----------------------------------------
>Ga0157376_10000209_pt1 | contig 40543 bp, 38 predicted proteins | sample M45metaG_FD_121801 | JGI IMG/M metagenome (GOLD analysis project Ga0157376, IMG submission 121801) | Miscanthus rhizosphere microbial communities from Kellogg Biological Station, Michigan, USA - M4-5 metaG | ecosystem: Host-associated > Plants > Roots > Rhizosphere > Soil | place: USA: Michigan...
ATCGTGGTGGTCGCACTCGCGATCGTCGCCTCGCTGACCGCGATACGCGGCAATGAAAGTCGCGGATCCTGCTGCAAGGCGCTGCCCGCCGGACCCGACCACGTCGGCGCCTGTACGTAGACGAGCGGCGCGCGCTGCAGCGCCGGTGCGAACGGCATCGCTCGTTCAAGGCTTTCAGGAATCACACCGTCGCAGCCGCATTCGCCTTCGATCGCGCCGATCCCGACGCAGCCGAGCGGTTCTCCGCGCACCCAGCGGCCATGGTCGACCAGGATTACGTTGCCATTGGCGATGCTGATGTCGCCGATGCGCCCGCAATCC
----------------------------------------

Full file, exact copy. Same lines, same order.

>Ga0157376_10000209_pt1 | contig 40543 bp, 38 predicted proteins | sample M45metaG_FD_121801 | JGI IMG/M metagenome (GOLD analysis project Ga0157376, IMG submission 121801) | Miscanthus rhizosphere microbial communities from Kellogg Biological Station, Michigan, USA - M4-5 metaG | ecosystem: Host-associated > Plants > Roots > Rhizosphere > Soil | place: USA: Michigan...
ATCGTGGTGGTCGCACTCGCGATCGTCGCCTCGCTGACCGCGATACGCGGCAATGAAAGTCGCGGATCCTGCTGCAAGGCGCTGCCCGCCGGACCCGACCACGTCGGCGCCTGTACGTAGACGAGCGGCGCGCGCTGCAGCGCCGGTGCGAACGGCATCGCTCGTTCAAGGCTTTCAGGAATCACACCGTCGCAGCCGCATTCGCCTTCGATCGCGCCGATCCCGACGCAGCCGAGCGGTTCTCCGCGCACCCAGCGGCCATGGTCGACCAGGATTACGTTGCCATTGGCGATGCTGATGTCGCCGATGCGCCCGCAATCC